The Baltimore Board of Estimates on Wednesday blocked a company's payment to the embattled Baltimore City Foundation, and the city comptroller called for a halt to all donations to the private nonprofit group amid questions about how it oversees spending.
Later in the day, Mayor Sheila Dixon called for an outside consultant to recommend new oversight procedures for the city-controlled foundation, her strongest response since a Baltimore Sun investigation revealed questionable transactions by public employees using charity money.
As inquiries continue about whether the group's board of directors employs adequate safeguards to ensure that donations are properly spent, City Comptroller Joan M. Pratt requested that a scheduled $50,000 payment to the foundation set for approval on Wednesday be sent directly to the city's coffers.
"Right now, I think contributions made for the benefit of the city should go directly to the director of finance," Pratt said, adding that foundation board members "don't have the appropriate oversight." She later said she wanted to review five years' worth of independent audits before donations resume. The Board of Estimates did not act on that suggestion.
Dixon acknowledged the need for what she called a "comprehensive" evaluation of foundation board practices. "This is an opportunity to be aggressive in reviewing the current structure and operations" of the foundation, she said in a statement.
The oversight issue emerged as the Board of Estimates, a powerful spending panel controlled by the mayor, was set to approve a legal settlement with a company that violated minority and women-owned business requirements on a multimillion-dollar landfill expansion. As part of the proposed penalty, American Infrastructure, Inc. was to have donated $50,000 to the foundation for YouthWorks, a program backed by Dixon that provides summer jobs.
At Pratt's request, the $50,000 will be sent instead to the city's Finance Department, which will transfer the money directly to the Mayor's Office of Employment Development, which runs YouthWorks.
If the payment had gone to the foundation, American Infrastructure could have claimed a charitable tax deduction.
The Board of Estimates' unanimous vote, which included Dixon, came three days after the newspaper's investigation revealed that the little-known organization is a source of money on demand with little or no oversight. City officials wield broad discretion over how money is spent, and the foundation asks few questions.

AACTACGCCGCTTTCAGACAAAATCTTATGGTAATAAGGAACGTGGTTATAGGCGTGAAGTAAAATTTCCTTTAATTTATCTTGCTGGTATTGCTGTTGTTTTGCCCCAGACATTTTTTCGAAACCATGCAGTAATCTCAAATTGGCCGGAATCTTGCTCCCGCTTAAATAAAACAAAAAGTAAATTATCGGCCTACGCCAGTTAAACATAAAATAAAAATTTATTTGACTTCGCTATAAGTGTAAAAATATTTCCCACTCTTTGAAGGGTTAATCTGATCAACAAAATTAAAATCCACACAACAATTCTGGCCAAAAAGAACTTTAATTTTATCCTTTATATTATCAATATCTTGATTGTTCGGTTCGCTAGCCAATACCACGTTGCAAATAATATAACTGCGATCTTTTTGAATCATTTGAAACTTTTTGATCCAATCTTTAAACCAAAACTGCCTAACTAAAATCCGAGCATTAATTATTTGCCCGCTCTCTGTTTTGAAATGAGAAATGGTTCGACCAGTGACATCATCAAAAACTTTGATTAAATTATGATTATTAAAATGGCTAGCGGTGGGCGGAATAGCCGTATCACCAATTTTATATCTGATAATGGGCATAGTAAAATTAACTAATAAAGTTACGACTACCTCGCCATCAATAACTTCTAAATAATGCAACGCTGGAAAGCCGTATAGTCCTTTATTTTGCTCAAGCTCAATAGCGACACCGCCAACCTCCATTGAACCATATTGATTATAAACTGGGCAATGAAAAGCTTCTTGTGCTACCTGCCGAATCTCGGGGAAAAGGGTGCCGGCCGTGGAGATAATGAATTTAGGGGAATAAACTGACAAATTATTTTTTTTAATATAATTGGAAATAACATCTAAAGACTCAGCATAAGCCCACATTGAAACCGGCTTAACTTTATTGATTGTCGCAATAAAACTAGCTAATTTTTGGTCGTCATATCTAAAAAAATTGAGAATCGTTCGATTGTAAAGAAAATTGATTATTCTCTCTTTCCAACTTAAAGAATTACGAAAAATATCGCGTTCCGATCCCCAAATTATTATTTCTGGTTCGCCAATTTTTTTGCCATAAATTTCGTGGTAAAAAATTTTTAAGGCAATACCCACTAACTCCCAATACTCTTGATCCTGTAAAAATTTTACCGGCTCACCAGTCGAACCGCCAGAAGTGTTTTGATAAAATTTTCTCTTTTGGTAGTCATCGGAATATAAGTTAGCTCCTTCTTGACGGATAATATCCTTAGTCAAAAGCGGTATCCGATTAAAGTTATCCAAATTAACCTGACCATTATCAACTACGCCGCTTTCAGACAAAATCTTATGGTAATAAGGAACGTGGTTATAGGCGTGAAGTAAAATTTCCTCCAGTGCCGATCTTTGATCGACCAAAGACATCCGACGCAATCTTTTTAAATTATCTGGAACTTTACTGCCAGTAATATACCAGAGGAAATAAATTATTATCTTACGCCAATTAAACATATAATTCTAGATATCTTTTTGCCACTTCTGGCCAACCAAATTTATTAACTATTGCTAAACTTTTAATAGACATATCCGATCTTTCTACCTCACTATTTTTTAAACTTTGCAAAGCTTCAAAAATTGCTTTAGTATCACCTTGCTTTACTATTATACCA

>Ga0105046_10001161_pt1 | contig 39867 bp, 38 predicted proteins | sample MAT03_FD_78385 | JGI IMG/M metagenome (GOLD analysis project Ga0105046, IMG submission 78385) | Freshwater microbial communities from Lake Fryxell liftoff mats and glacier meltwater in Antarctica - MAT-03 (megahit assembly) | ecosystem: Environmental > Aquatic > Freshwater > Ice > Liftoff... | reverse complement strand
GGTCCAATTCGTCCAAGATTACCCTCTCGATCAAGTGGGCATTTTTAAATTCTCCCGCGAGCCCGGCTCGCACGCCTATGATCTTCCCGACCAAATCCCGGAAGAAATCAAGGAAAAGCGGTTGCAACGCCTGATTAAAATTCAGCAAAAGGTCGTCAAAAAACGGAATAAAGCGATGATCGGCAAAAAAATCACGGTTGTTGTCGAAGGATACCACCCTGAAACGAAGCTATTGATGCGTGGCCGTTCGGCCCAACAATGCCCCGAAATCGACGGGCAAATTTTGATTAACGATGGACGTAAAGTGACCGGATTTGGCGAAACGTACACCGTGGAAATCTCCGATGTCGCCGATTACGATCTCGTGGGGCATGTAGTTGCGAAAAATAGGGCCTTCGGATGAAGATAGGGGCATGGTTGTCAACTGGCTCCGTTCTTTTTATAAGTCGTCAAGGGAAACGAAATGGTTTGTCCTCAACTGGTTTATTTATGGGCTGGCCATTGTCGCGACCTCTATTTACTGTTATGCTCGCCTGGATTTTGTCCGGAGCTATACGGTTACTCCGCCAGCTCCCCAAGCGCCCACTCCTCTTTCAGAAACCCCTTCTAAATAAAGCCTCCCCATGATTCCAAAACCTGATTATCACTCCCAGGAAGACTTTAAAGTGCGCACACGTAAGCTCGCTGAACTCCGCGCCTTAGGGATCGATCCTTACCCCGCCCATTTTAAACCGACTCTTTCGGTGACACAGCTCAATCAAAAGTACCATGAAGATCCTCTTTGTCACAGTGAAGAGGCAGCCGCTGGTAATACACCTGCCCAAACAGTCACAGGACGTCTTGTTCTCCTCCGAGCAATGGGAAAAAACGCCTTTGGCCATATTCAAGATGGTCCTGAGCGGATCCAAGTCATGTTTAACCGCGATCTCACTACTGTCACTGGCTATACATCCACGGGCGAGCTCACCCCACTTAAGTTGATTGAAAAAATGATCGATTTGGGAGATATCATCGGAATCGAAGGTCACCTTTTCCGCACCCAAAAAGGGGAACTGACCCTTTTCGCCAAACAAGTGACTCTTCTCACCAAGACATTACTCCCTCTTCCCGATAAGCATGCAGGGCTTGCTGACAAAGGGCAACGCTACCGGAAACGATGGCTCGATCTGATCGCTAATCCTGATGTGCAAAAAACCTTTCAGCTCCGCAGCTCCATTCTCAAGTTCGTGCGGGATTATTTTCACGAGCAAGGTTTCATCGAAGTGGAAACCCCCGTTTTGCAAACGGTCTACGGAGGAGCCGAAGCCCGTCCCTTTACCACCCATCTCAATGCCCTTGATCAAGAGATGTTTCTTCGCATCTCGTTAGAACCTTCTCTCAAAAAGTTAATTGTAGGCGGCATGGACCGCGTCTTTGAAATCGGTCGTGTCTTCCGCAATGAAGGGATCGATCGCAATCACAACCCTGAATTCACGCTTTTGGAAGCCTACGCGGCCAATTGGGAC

Pratt has said previously that she will audit the city's involvement with the Baltimore City Foundation, and the scope will be determined after she reviews annual audits conducted by a firm hired by the nonprofit.
The foundation, formed in 1981 primarily to benefit the underprivileged, helps pay for such things as home smoke alarms, assistance to those who cannot pay their water bills and funeral expenses for homicide victims.
The newspaper found that some funds go to projects that have little or nothing to do with the foundation's tax-exempt purposes, a potential violation of Internal Revenue Service rules, legal and nonprofit experts say. Some was spent for Dixon's Christmas cards last year and for her inaugural activities in 2007. Foundation accounts also serve as a repository through which money for city projects can accumulate and be spent without the scrutiny typical for public expenditures.
The Sun's investigation did not identify any problems in the way donations to YouthWorks were handled.
The foundation's president, Lenwood M. Ivey, has said it is the city agencies' responsibility, rather than his or that of the foundation's board of directors, to ensure that foundation money is spent in keeping with its nonprofit status. Ivey did not return messages seeking comment yesterday.
Pratt praised YouthWorks on Wednesday, and said she was concerned that ensuing investigations of the fund could delay disbursement of money to a worthy cause..
"I know that there will be no problem if it comes directly to the city," Pratt said.
City Council President Stephanie C. Rawlings-Blake said she had also questioned the payment during a briefing earlier in the week.
"We asked, 'Why would it not go directly to the director of finance?' " Rawlings-Blake said.
The City Council president said she supports Pratt's efforts to audit the charity.
"My hope is the audit will reflect that the donations go to the appropriate places," Rawlings-Blake said.
Dixon said Wednesday's decision does not indicate a lack of confidence in the foundation and that she disagreed with the comptroller's suggestion to halt donations.
City Solicitor George A. Nilson, a member of the Board of Estimates, said he was not aware of any other firms that the city has required to make a contribution to the foundation to resolve alleged violations of minority and women-owned business requirements.